Here in Australia, we celebrate ANZAC Day to remember those Australian and New Zealand people who died and who served in wars. This commemoration started with the intent to remember those who died in WW1, a shockingly costly and horrendous war. Later it included all who died or served in all the wars, including the Vietnam war. The dreadfulness of those wars has been well documented elsewhere. But no matter how well documented, words can scarcely do justice to the horrors experienced by those who were actively involved. We do well to remember those who served, those who died, those who came back injured and traumatised. They fought against wicked aggressors. They fought for the sake of their country and some, probably, in the realisation that God called them to do so.
Of course, it wasn’t only soldiers, seamen and airmen who suffered and died; many civilians, particularly in Europe, died or suffered great hardships and fear. My parents (still single at the time) were in Rotterdam during the Blitzkrieg. My mother was living in a terraced house with her sister. While they were on their knees in prayer, the house on either side of theirs was destroyed by bombs, and an unexploded bomb killed a couple across the road. The children ran to my mother crying out in terror that their dad and mum had been killed. My father, who did not like to speak about the war, had been running a men’s wear store, above which he lived. According to my uncle, after the Blitzkrieg my father emerged from the rubble two days later, shell shocked. Like so many others in the Netherlands, my parents experienced death and hardship, cold and hunger, and housing shortage.
And then there was the fear. The constant anxiety for young men was that the Nazis would discover you and send you to work in German factories for the war effort. There was the trauma of witnessing Jews being rounded up and transported to POW camps, where millions were gassed. Sleepless nights and constant trepidation were experienced by those who had hidden Jews, knowing that discovery could mean the death of the whole family. Then there were the men and women who sacrificed their safety, and often their lives, by working for the underground, bringing downed airmen to safety, stealing ration cards to feed those hiding from the Nazis, or disrupting enemy plans. The seemingly endless fear and deprivations of so many civilians are hard for us, who never experienced them, to imagine.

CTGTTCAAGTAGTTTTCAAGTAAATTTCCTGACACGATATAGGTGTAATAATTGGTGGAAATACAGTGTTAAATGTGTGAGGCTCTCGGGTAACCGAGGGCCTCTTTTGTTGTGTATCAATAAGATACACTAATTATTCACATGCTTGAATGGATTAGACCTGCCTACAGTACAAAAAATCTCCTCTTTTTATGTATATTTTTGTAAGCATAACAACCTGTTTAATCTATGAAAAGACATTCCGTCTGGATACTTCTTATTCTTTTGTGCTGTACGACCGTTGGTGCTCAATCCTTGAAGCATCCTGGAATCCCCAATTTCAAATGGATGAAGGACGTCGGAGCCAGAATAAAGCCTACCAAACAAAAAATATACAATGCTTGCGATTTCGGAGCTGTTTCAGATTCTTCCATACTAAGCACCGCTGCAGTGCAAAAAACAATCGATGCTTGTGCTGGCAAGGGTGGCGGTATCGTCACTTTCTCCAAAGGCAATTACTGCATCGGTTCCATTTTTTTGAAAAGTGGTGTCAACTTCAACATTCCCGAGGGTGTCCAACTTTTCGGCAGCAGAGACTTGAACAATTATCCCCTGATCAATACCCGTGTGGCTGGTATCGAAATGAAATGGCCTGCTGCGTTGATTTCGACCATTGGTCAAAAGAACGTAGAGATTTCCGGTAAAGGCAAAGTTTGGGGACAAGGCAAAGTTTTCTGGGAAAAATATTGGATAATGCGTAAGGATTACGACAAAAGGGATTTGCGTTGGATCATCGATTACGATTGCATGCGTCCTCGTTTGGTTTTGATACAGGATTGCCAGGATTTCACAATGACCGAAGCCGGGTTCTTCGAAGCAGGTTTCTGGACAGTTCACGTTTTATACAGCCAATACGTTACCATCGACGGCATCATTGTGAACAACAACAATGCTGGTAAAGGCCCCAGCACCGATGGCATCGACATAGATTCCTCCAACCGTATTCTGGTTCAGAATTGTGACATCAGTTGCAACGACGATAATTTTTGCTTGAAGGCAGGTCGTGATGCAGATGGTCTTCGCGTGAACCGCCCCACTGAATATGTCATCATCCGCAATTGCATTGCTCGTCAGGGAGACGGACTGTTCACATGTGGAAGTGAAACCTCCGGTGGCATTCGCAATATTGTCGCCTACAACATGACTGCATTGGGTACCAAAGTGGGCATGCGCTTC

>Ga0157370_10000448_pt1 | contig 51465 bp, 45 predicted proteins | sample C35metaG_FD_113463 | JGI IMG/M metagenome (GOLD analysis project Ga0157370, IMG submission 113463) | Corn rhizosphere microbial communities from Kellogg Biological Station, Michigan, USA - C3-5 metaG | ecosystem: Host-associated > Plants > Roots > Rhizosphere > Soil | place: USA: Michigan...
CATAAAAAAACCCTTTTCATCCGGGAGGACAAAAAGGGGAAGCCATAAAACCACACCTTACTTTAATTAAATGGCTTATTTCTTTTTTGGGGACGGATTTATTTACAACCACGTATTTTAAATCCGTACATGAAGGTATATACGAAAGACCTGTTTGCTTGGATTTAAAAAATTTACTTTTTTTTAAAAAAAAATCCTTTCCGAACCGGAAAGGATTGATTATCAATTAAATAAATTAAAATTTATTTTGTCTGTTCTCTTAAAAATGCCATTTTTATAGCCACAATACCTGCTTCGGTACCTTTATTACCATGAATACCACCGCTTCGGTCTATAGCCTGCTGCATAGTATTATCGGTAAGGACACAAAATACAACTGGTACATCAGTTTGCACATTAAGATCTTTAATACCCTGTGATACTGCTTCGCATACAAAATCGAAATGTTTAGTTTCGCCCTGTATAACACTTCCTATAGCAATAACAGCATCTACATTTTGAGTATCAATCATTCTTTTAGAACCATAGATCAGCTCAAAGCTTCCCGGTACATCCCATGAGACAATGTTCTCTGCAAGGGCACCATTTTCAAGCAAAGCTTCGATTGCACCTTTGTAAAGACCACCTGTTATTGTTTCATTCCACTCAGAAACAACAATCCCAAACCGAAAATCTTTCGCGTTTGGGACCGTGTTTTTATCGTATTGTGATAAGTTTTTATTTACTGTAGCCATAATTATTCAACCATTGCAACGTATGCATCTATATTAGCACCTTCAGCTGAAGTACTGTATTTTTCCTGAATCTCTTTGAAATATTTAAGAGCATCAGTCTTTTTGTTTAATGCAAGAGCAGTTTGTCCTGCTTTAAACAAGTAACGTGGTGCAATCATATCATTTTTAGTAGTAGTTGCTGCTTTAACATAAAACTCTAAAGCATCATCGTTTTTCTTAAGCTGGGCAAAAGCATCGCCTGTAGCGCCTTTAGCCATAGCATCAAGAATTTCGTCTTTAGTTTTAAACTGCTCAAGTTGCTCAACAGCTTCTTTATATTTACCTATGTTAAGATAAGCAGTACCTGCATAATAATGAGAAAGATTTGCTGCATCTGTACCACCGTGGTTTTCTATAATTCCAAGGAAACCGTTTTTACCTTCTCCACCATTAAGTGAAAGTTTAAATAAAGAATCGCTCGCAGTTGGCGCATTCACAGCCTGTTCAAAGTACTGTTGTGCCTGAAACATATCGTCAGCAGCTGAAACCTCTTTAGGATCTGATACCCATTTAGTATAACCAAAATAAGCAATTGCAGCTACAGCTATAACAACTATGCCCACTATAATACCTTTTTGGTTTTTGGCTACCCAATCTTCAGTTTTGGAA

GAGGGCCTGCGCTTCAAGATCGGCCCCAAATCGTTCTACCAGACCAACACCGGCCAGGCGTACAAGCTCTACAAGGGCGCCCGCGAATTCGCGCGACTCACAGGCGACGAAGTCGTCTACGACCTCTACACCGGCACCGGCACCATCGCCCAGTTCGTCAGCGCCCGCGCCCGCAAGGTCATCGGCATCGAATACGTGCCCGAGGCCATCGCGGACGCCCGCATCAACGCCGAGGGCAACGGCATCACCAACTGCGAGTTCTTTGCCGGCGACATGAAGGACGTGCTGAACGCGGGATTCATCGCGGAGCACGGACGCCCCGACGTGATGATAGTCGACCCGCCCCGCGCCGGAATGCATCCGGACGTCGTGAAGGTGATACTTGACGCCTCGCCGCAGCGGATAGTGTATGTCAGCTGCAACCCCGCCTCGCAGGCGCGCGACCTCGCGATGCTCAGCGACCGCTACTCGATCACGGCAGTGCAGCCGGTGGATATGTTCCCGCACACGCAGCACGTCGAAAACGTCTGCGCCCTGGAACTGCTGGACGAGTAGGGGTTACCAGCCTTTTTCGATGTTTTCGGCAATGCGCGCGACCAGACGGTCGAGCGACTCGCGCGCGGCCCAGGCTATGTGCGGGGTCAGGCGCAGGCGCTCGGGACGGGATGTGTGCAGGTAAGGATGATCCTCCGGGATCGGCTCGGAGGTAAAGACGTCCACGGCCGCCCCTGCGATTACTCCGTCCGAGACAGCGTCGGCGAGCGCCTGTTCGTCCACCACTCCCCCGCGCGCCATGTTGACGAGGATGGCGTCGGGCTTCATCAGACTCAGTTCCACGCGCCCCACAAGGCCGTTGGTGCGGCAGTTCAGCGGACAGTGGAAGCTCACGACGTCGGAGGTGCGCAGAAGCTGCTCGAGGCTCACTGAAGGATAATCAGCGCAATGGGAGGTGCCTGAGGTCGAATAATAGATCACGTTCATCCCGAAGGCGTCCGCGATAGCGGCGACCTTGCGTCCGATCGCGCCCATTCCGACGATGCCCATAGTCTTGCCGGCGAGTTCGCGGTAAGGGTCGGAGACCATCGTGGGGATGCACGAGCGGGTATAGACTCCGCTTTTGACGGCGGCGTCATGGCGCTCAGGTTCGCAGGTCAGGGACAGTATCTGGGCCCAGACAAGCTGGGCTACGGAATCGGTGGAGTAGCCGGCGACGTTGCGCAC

We may look back and see how, since World War 2, the Lord has granted us here in Australia (and in most western countries) almost eighty years of peace and prosperity. I do not remember ever experiencing a lack of food on the table, or a shortage of clothes to wear, or not having a roof over our heads and a cosy, if at first somewhat primitive, home to live in. We’ve not lived in fear of our lives, tormented by anxious thoughts of loved ones in danger. Instead, there has been freedom and abundance.
Following WW2 our Free Reformed forebears—most of whom had experienced in varying degrees the fear, hardships, food shortages, housing problems and other deprivations of WW2—were able to migrate to this country. After some feeble beginnings they instituted churches and schools, aware that this was what Christ their Lord and Saviour required of them. And He graciously blessed their endeavours, notwithstanding their sins and shortcomings. Aware of the Lord’s command to be fruitful and multiply, those who could, bore children. We look back and marvel at how the congregations (mostly grown from within) have multiplied under the providential care of the LORD, our covenant God, and how many schools (richly provided for) with a continually expanding student enrolment He has granted us. And then there are other reformed institutions, such as Fair Haven for frail aged, and Eucalypt for those with special needs. The LORD has indeed richly blessed us. It is good and commendable to thank and praise Him for all this and for so much more given us in and through our Saviour Jesus Christ.
At the same time, we are aware of another war raging constantly, and it’s a war we cannot escape. It’s the ongoing war between Christ and Satan, between the followers of Christ – His one, world-wide, history-long church (Christ’s bride) on the one hand and, on the other hand, the dragon of Revelation 12, that devil from of old, who is enraged with this woman and, having been kicked out of heaven, is out to destroy her and her offspring. Sometimes he uses physical persecutions, such as at the time of the Great Reformation; at other times he uses prosperity and deception, godless entertainment and other worldly allurements, to entice God’s people into his camp. We all know that, notwithstanding the appeals to sinful flesh, it is a camp that leads to hell.
As we commemorate ANZAC Day (and indeed always), let’s look back in thankfulness at what God has given us: salvation in Christ, daily renewal by His Spirit, and also the abundance of daily blessings He has provided year after year. He created us to live in thankful praise to Him. At the same time let us never ignore that continuing spiritual warfare in which we have been called to fight the good fight of faith. For that warfare has eternal consequence. Depending on whose side you are on, it will lead to eternal condemnation or eternal glory. Wonderfully blessed are we who belong to Christ’s bride, His church, and to know that her Commander-in-Chief has all things in His hands. He is already victorious, and has made us, His children, more than conquerors in Him, our Lord and our Redeemer.